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Memories from my Nani

Passport & Plate - Achar Gosht

Pakistan | Saturday, 7 March 2015 | 5 photos


Ingredients
1 kg Sirloin Beef, cubed
3 onions, diced
2 tomatoes, diced
1 whole garlic bulb, crushed
2 Tbsp. crushed ginger
12 Jalepenos Peppers, seeded and washed in cold water
1 cup yogurt
Olive oil
1 dried red chilli
Kosher salt
Coriander powder
Tumeric powder
Paprika
Cayenne
Jalepenos Pepper filling:
Lemon
4 Tbsp Aniseeds
2 Tbsp. Nigella seeds
2 Tbsp Fenugreek seeds
Tumeric
Ground Coriander
Fenugreek leaves
Cumin seeds
Ground Cinnamon
Ground Green Cardamom
Bay leaf
Black pepper

 

How to prepare this recipe
1. Chop onions and fry with 1/4 cup of oil until golden brown.
2. Add 1/2 tsp. tumeric and 1 cup yogurt, stir.
3. Add cubed and washed beef, stir for 5-10 minutes.
4. Add garlic and ginger and cook for 5-10 minutes. Add dried red chili.
5. Add 1 tsp of each paprika, coriander powder, 1/2 tsp. cayenne and 1 1/2 tsp. kosher salt (to taste), stir.
6. Add diced tomatoes and cover for 40 minutes.
7. While beef is cooking, wash and clean peppers, make a slit on one side and prepare filling. (Wear gloves as I didnt have any and my hands are still stinging).
8. For filling combine all filling spices and squeeze 1/2 to a whole lemon juice, combine until forms thick paste, fill peppers.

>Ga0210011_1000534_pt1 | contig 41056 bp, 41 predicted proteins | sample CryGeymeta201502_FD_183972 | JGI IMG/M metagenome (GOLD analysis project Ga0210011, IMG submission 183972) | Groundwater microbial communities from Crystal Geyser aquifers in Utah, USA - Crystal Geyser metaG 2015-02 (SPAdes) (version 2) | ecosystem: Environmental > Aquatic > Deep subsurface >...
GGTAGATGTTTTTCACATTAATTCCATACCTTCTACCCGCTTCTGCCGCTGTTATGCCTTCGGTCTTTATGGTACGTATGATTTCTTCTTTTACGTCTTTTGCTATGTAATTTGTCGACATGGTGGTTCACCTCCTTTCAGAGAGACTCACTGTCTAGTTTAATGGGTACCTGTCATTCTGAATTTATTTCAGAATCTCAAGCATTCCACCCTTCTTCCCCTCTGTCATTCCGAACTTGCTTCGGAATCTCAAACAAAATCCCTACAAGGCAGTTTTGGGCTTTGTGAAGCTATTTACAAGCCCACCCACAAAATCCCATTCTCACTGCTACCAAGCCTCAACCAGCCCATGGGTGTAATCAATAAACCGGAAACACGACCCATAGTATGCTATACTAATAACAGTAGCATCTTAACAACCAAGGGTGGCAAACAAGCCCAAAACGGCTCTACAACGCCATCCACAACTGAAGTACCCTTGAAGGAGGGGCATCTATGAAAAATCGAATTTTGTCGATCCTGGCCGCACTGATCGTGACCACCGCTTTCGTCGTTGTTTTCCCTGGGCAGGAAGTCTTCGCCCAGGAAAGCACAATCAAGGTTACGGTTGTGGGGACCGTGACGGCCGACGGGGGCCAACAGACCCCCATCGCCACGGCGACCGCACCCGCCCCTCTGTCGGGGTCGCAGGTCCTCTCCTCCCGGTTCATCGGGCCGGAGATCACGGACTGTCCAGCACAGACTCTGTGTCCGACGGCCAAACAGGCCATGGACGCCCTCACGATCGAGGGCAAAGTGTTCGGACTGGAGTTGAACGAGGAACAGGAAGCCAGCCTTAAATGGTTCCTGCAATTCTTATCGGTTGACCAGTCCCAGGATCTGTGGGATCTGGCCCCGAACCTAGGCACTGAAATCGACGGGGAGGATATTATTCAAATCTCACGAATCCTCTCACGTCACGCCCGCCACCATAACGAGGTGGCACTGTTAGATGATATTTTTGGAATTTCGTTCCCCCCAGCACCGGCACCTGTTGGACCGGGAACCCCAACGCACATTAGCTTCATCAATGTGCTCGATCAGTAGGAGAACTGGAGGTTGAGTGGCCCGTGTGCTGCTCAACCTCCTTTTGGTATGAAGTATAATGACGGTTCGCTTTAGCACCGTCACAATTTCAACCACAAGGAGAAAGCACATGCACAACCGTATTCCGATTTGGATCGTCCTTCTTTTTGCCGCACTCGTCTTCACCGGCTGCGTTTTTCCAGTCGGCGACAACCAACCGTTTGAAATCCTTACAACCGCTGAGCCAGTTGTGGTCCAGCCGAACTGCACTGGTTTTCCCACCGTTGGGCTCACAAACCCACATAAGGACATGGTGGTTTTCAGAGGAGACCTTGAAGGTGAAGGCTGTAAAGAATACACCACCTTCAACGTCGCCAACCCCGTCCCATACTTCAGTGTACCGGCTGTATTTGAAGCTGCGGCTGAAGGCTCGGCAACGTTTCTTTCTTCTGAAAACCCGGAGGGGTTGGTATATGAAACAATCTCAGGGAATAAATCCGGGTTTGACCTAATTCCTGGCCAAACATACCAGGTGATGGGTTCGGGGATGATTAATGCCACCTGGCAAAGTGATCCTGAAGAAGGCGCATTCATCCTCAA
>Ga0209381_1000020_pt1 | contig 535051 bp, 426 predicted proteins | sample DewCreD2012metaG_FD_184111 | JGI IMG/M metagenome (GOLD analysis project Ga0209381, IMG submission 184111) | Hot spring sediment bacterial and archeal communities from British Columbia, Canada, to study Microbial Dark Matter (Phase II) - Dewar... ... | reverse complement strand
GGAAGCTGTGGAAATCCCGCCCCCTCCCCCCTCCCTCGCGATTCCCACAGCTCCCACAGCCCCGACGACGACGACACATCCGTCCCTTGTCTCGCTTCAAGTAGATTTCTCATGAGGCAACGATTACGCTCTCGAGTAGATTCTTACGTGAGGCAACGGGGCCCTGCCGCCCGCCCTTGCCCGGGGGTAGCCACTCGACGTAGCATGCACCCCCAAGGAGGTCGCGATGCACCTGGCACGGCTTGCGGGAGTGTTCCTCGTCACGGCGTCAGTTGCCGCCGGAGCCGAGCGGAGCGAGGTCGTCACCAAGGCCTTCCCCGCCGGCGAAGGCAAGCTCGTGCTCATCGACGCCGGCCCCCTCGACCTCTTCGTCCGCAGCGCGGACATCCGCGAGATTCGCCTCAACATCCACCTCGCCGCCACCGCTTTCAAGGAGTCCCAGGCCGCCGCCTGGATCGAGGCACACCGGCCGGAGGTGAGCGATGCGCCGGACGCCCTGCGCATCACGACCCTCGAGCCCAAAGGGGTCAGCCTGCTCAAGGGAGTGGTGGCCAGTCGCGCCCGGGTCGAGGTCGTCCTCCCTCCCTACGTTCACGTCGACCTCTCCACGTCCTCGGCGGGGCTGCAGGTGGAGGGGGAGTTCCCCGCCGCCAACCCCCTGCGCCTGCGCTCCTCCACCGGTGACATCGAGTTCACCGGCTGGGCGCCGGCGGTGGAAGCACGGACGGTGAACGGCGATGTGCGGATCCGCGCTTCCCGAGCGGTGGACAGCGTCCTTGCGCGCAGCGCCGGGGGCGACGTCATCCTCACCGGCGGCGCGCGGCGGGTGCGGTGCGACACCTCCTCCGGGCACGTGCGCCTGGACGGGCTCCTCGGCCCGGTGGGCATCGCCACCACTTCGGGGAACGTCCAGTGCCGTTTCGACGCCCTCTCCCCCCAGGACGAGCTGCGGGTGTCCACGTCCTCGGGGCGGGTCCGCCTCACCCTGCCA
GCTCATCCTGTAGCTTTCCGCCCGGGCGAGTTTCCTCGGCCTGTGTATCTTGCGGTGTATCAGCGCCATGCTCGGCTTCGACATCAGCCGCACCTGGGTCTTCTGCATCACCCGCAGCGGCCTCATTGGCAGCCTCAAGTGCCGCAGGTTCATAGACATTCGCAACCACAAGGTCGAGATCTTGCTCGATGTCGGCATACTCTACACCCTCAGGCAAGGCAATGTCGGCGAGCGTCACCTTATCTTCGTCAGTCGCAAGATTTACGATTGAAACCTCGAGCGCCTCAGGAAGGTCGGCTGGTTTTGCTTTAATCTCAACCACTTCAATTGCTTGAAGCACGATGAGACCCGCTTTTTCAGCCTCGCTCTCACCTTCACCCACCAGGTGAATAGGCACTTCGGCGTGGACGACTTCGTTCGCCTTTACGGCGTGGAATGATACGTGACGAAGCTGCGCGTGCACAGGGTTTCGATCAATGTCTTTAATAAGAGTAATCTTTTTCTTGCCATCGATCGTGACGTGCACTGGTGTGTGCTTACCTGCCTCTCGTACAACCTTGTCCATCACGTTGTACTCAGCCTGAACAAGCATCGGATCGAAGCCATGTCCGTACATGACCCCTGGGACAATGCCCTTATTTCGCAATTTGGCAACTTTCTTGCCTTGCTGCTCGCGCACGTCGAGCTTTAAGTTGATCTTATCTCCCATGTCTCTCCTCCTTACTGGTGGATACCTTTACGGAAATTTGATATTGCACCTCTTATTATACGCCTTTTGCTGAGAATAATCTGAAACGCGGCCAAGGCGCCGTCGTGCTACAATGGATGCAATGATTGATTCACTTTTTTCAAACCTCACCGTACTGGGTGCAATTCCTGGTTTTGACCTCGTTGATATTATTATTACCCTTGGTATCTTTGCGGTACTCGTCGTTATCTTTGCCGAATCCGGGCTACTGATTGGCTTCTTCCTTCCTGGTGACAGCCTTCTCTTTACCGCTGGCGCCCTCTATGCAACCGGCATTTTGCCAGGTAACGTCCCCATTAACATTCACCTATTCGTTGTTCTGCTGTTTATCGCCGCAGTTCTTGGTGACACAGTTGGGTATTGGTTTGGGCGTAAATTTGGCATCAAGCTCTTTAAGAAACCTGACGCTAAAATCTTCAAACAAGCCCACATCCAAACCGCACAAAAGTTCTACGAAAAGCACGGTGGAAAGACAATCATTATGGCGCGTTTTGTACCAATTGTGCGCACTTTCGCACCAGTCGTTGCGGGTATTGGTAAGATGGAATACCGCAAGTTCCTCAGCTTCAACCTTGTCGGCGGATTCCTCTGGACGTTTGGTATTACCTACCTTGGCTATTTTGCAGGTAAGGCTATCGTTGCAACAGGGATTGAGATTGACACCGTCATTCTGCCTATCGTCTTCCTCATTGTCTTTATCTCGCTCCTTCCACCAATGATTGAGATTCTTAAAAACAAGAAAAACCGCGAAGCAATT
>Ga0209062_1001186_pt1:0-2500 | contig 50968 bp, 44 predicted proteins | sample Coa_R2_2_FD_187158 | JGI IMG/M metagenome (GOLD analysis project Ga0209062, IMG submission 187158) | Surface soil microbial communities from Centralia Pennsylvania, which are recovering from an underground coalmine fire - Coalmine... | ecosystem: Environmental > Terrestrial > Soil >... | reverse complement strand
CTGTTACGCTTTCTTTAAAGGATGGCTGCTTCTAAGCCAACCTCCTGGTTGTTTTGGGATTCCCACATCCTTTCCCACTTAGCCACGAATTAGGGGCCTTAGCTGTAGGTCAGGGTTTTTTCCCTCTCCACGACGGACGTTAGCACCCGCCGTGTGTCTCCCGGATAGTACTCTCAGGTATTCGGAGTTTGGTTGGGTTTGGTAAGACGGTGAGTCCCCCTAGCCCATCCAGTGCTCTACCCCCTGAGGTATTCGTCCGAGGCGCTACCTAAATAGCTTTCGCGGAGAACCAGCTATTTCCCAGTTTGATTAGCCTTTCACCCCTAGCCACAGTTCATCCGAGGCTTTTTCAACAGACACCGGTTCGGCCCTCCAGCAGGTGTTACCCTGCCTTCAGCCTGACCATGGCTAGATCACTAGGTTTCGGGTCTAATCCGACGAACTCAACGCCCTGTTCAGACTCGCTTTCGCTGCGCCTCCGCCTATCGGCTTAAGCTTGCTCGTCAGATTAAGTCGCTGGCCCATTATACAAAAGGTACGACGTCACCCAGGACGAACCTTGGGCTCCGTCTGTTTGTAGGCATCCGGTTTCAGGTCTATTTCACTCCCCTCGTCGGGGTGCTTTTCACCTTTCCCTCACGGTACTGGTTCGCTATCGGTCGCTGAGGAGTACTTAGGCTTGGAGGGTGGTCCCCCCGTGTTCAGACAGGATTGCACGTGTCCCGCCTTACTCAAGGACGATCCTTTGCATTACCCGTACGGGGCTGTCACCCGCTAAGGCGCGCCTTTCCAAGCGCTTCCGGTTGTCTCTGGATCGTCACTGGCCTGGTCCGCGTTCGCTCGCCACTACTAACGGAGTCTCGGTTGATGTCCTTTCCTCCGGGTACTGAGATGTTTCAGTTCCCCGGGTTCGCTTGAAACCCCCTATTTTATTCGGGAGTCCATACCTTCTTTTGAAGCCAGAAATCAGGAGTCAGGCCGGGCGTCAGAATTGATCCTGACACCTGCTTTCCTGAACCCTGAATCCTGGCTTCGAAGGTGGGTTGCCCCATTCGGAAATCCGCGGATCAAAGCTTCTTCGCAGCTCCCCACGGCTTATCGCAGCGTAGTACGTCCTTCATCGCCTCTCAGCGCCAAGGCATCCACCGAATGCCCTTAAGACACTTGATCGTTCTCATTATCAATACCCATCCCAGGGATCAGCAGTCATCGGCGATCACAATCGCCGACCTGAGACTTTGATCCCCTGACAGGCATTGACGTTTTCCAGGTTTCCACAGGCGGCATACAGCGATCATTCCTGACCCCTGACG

9. Once 40 minutes are up for the beef, add the filled peppers with 1/2 cup of water and cover, let cook for 10-15 minutes, until peppers are soft. Sprinkle with home-made garam masala (Toasted and grinded cinnamon sticks, clove, cumin, black peppers and cardamom).
10. Serve with Sweet Pea Rice or Home-made naan.

 

The story behind this recipe
When I was about 11 or 12 years old, I remember my Nani Ami (maternal grandmother) came to visit us in Canada from Pakistan. She prepared this dish. I remember watching over her as she cleaned the peppers, her eyes would water and her fingers would turn pink from the spice. I couldnt believe that she went through all of the trouble just to prepare a dish for our family that she learned from her own mother. After trying Achar Gosht for the first time, I instantly fell in love. I wanted more of it. Sadly, after my Nani returned to Pakistan I knew I wouldnt be eating it again for a while. After a year of waiting, she came to visit again, this time for the U.S. (where she eventually moved to) and eating this dish became a once a year tradition. By the time I reached my early 20s I decided it was about time I learn to make it. One of the last visits before my Nani got sick, I stood over her, she was quite short, so it looked as though I was towering her, and I watched her every cooking move. How she cut the beef, how she carefully stirred the gosht, and how she cleaned and filled the peppers, as if it was a piece of art. She was delicate and gave the peppers lots of tender, love and care. Needless to say, that was the last time we cooked together and ate achar gosht. The recipe was passed down from my great grandmother to my Nani, to my mother and now to me. After watching and helping my mother make it a few times, I decided it was time that I try on my own. I did everything the way I remembered my Nani cooking and to my surprise, it turned out just like hers! So I was told by my family.

Now when I make it, I listen to hindi music from one of my Nani Ami and Nana Abu's (maternal grandfather) favorite bollywood music, I sing, I dance, and I remember every step of the cooking process in which my Nani undertook.

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